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The return of Brian Wilson

By Brett Milano

JUNE 14, 1999:  The first thing you hear when you get Brian Wilson on the phone is also the last thing you heard on Pet Sounds: a big dog (one of five he now owns) barking at full throttle in the background. Talking with the former Beach Boy requires a certain amount of patience. It's not unlike being a fan of Wilson's music -- you know you're not going to hear the long-lost Smile album, so you take what you can get.

Over the past decade, the elusive mastermind behind the Beach Boys has scrapped more music than he's released. He spent most of 1996 collaborating with pop scholar (and former Bostonian) Andy Paley on a set of demos that amounted to his best work in decades, then wound up shelving them in favor of the likable but lightweight Imagination (Giant) last year. Thank God for bootlegs. A long overdue tour in support of Imagination has finally materialized and will bring Wilson to Symphony Hall on June 21. But since he's never toured solo before and has turned up only sporadically with the Beach Boys, one has to be glad that someone -- in this case his wife -- talked him into hitting the road.

"It's an honor and I can almost cry when I get a standing ovation," Wilson acknowledges from his home in California. "I'm so proud of myself when that happens. They go bananas. I had no idea I was going to be received so well, so I'm a pretty lucky guy. I had a long talk with my wife and my co-producer one day, and they really believed in their heart of hearts that I could do some successful tour. I said, 'I disagree, I'm a has-been and nobody's going to care.' They said I was wrong, and I said, 'How do you know my tour would even sell at all?' They said, 'You watch.' "

It was also his wife who talked him into completing Imagination. "Those songs were all squeezed out of me, like squeezing juice from an orange. It wasn't that much like hell, but once you're committed to doing something, you're better off going ahead than you are backing out."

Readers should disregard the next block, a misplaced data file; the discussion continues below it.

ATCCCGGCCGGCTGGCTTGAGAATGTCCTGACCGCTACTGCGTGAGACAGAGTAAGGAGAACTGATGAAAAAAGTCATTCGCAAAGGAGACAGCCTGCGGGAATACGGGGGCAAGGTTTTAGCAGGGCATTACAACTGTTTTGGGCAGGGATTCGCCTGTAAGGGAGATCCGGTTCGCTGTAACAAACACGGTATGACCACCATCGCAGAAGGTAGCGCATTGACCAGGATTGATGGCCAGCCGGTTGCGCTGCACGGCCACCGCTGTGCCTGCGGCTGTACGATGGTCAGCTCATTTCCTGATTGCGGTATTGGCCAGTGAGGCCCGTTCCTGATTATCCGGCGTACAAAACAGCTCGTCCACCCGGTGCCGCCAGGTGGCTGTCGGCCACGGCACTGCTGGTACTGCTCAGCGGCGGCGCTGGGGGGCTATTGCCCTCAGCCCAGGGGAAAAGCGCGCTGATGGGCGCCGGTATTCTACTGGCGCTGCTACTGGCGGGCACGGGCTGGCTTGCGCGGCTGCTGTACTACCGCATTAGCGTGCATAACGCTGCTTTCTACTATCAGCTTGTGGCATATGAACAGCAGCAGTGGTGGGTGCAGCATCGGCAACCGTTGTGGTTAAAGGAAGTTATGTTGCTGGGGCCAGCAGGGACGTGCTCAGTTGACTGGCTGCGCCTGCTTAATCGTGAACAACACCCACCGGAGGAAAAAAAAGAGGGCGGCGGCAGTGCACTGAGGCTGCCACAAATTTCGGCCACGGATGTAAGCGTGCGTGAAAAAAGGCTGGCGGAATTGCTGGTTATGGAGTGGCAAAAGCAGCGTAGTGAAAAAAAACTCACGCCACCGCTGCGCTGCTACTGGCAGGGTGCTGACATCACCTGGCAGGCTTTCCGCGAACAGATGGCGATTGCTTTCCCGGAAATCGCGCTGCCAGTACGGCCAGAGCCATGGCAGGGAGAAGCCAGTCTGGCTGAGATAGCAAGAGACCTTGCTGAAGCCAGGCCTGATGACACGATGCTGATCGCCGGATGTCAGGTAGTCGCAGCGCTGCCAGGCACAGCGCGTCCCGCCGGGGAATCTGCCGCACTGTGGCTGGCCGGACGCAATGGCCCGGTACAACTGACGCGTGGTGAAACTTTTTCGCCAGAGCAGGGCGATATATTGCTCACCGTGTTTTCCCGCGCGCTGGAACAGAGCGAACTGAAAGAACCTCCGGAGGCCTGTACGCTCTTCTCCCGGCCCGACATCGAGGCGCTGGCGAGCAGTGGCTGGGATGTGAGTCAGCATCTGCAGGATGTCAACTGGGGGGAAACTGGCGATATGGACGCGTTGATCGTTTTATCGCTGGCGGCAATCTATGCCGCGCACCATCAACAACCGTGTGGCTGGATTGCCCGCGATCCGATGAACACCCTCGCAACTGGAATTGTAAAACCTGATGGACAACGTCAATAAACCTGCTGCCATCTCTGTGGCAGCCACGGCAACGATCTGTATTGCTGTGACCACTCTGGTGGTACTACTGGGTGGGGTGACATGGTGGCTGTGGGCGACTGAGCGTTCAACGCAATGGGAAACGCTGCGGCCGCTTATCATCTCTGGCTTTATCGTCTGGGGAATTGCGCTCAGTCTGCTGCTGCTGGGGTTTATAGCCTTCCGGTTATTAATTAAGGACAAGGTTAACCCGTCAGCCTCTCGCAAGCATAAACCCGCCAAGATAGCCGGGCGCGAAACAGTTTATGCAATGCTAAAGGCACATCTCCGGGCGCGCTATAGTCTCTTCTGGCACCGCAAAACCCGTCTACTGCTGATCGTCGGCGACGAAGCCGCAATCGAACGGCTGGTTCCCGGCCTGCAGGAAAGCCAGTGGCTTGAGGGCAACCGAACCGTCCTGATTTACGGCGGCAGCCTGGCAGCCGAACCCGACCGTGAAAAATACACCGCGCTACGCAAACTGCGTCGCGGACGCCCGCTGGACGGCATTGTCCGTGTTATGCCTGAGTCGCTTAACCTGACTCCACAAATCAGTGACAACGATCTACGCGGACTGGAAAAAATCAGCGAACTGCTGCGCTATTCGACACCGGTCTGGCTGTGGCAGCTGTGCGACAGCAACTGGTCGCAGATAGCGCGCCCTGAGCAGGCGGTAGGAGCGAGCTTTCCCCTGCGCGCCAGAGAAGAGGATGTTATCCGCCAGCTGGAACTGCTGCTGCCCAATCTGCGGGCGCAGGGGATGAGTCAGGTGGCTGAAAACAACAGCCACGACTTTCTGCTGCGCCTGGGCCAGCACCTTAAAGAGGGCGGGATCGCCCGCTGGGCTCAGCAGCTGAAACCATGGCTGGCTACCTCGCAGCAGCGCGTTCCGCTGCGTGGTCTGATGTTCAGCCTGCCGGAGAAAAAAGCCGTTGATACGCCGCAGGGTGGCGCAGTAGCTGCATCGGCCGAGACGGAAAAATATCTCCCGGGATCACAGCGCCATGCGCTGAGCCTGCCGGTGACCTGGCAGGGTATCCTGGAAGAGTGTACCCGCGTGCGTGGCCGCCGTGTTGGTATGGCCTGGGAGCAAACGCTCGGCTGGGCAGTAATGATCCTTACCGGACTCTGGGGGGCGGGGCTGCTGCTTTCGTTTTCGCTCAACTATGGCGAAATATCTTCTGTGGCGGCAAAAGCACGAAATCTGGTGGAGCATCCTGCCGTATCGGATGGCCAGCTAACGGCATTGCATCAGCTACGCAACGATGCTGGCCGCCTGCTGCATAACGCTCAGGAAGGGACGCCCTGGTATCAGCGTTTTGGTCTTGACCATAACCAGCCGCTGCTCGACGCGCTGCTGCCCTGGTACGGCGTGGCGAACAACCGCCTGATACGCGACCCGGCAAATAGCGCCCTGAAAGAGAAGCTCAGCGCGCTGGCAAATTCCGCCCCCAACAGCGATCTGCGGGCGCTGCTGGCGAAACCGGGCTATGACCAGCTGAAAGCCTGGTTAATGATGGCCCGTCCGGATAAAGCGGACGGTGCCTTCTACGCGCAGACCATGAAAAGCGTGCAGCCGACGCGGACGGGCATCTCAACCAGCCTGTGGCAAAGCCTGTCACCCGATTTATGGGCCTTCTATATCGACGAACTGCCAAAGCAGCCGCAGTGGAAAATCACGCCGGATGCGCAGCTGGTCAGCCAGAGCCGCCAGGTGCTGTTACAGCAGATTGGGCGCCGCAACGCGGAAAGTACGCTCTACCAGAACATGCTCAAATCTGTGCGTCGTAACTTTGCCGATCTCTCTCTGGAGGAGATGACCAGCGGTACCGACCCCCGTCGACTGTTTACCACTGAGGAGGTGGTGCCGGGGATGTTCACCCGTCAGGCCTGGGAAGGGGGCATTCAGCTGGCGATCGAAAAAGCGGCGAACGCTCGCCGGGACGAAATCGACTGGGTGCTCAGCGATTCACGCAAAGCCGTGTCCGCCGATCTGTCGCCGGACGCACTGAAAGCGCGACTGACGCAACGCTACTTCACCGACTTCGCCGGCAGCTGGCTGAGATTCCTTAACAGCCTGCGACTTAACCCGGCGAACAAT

Perhaps the best news Wilson has to report is that he's planning a "rock and roll" album as a follow-up, and that it may include some of the tracks he worked on with Paley. Advance word from the tour is also promising. The back-up outfit is the Wondermints, a Wilson-obsessed California pop band who are probably still pinching themselves to make sure it's not just a dream. The sets Wilson has been playing include some familiar Beach Boys hits, but he's also been performing a number of fan favorites that the group seldom did, with considerable attention paid to the revered Pet Sounds album. He's been encoring with the sublime "Caroline No," and his live intro to that song -- "Here's a song I sang like a girl" -- may be the most irreverent thing anyone's ever said about it.

"It's true, I was trying to sound like a chick," he reveals. "I mean that in a nice way -- I was trying to put a lot of love in my voice, and I really got off on that one. Pet Sounds was a very loving album. It was my way of putting love on the map. I can't believe that people are still into it. I know it's good music, but I didn't think it was that current. But somehow people seem to think it's still current music. That must mean that it was ahead of its time."

Wilson's tour is getting some competition from the Beach Boys camp. At the moment there are two groups of ersatz Beach Boys touring the country -- one led by Mike Love, the other, which features Brian's daughters, by Al Jardine. But with founding brothers Carl and Dennis Wilson now deceased, Brian doubts he'll ever rejoin the group.

"I would say no. Losing Carl [in February of 1998] shook us up enough to screw that up for good." That would leave 1996's country fiasco, Stars & Stripes Vol. 1, as the Beach Boys' swan song. "I thought it was a good idea for the Boys to put their voices behind those country singers. But you know what the problem was? The goddamn thing didn't fuckin' sell." That about sums it up.

Wilson's return to the stage was prompted in part by Don Was's 1996 film I Just Wasn't Made for These Times -- still the most revealing portrait of him. One of its highlights is a reconciliation between Wilson and his estranged daughters that takes place during a performance of "Do It Again." "That healed some emotional wounds for me," he admits. "It was the first time I'd really worked with my daughters since they were born, because I wasn't a really good dad. I thought that film was a pretty good exposé of who I was. A lot of that stuff was hell for me to talk about. It was necessary, but a little embarrassing in a way. Because you know, I've led a really crazy life."


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